Another tricky thing is to run the fMRIPrep job on the cluster. It is bad practice to run these fairly intense jobs on the login nodes. The example below takes you through one way to do this. You could run this in an iPython shell session, or put the examples into a Jupyter Lab notebook.

First you need templateflow on your Python path, so try something like activating Neuroconda.

Then we want to start by downloading the template we want to use:

   1 import templateflow.api
   2 templateflow.api.TF_S3_ROOT = ''
   3 get('MNI152NLin6Asym')

After that, we can write a little Python shell script that submits the job.

   1 # setup template flow environment
   2 my_env = os.environ.copy()
   3 # tell templateflow where to look for the templates *inside the container*
   4 my_env["SINGULARITYENV_TEMPLATEFLOW_HOME"] = "/templateflow"
   6 # directories
   7 bids_dir = '/path/to/bids'
   8 slurm_output_dir = '/path/to/cluster/log/files'
   9 os.mkdir(slurm_output_dir)
  11 # set range of BIDS_ID numbers to be processed
  12 for n in range(1, 100):
  13     p =" ".join(["sbatch", "--mincpus=6", "--time=48:00:00", #sbatch cmd
  14                          "--job-name=fmriprep", 
  15                          "--output", slurm_output_dir + "/sub-%03d.out" %(n),
  16                          "singularity", "exec", "-C", #singularity call
  17                          "-B", "/imaging/jj02/CALM:/CALM", # freesurfer license location
  18                          "-B", bids_dir + ":/bids", # bids directory
  19                          "-B", "/home/jj02/.cache/templateflow:/templateflow", # these might need to be set to your home
  20                          "-B", "/home/jj02/.cache/fmriprep:/home/fmriprep", # these might need to be set to your home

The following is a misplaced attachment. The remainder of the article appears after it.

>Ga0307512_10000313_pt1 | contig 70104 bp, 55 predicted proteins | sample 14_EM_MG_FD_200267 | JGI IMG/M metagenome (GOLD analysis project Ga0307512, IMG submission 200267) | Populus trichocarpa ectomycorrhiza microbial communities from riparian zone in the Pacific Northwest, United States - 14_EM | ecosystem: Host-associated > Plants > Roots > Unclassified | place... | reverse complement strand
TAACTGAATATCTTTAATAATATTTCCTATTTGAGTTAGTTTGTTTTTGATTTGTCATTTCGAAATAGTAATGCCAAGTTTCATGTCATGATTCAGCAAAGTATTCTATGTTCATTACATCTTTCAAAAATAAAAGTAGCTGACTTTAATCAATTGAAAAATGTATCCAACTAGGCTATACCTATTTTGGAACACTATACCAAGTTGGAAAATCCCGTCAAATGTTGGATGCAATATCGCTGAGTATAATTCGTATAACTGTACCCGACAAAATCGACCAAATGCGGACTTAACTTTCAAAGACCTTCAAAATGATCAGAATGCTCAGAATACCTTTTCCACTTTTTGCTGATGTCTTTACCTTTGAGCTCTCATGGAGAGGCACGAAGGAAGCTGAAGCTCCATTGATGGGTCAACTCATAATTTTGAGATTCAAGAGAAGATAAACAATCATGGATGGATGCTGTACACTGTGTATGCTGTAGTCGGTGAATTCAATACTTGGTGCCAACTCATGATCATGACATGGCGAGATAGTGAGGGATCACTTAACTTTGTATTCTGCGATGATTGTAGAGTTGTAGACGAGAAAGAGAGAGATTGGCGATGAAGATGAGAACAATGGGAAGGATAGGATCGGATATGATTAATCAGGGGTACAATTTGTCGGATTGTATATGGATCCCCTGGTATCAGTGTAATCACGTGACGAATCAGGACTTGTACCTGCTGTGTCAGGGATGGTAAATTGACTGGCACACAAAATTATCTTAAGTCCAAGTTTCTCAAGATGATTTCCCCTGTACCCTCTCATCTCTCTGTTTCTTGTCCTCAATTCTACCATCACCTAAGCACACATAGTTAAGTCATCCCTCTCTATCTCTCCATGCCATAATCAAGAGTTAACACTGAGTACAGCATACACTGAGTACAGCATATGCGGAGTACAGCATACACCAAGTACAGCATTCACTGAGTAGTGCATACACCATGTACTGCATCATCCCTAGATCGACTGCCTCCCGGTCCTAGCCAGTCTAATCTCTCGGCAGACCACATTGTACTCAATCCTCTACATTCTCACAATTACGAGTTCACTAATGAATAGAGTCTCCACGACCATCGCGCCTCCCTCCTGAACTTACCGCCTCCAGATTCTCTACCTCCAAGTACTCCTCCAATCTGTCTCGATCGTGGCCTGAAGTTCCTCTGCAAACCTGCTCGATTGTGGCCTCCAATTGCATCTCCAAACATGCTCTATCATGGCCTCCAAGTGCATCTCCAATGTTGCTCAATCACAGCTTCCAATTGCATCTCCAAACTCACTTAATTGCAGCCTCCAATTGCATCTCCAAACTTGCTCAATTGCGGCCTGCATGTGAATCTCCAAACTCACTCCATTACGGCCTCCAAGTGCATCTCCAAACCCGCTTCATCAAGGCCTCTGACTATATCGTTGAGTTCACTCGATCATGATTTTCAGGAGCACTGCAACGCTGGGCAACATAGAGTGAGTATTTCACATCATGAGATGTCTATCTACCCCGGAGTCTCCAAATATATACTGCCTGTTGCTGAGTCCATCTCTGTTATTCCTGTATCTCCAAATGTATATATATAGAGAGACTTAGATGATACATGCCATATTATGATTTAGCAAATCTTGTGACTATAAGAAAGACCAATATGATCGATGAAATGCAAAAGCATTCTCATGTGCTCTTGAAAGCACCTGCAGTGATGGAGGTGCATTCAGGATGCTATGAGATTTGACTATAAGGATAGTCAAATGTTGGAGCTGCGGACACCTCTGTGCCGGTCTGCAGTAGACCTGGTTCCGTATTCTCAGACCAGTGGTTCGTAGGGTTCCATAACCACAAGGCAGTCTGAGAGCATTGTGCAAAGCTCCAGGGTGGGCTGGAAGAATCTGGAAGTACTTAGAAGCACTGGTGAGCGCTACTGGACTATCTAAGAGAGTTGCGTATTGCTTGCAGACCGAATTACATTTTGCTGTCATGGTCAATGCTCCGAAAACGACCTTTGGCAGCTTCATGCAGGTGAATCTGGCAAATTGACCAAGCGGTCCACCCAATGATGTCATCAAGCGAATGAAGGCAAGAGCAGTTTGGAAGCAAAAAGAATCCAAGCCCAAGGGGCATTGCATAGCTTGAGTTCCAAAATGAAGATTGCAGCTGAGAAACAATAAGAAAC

21                          "-B", "/tmp:/tmp",
  22                          "/imaging/local/software/singularity_images/fmriprep/fmriprep-1.5.0.simg", # singularity image
  23                          "fmriprep", # run fmriprep
  24                          "/bids", # bids directory
  25                          "/bids/derivatives/fmriprep-1.5.0", # fmriprep directory
  26                          "participant", "--participant_label", '%03d' %(n), # participant info
  27                          "-v", "-w", "/bids/derivatives/fmriprepwork-1.5.0", # wording directory
  28                          "--skull-strip-template", "MNIPediatricAsym:cohort-1", # child skull-strip template
  29                          "--output-spaces", "MNIPediatricAsym:cohort-1:res-2", "T1w", # child template
  30                          "MNI152NLin6Asym:res-2", "MNI152NLin2009cAsym", # For ICA-AROMA & carpet plot
  31                          "fsaverage", # For freesurfer BBR and surface-based BOLD
  32                          "--use-aroma", # ICA-AROMA denoising output
  33                          "--fs-license-file", "/CALM/license.txt", # freesurfer license
  34                          "--write-graph",
  35                          "--fd-spike-threshold", "0.5", "--dvars-spike-threshold", "0.5",
  36                          "--notrack", "--resource-monitor",
  37                          "--skip-bids-validation"]), # skip this for cluster jobs as it tries to go online
  38                         shell=True, stdout=subprocess.PIPE, stderr=subprocess.PIPE, env=my_env)
  39     print(p.args)
  40     print(p.stdout.decode())
  41     print(p.stderr.decode())

Notice that several bind-mounts are used (the -B flags) to mount various paths that are needed inside the container, including the /templateflow path where the template we downloaded natively becomes available inside the container.

An example notebook that also implements MRIQC is available for download here.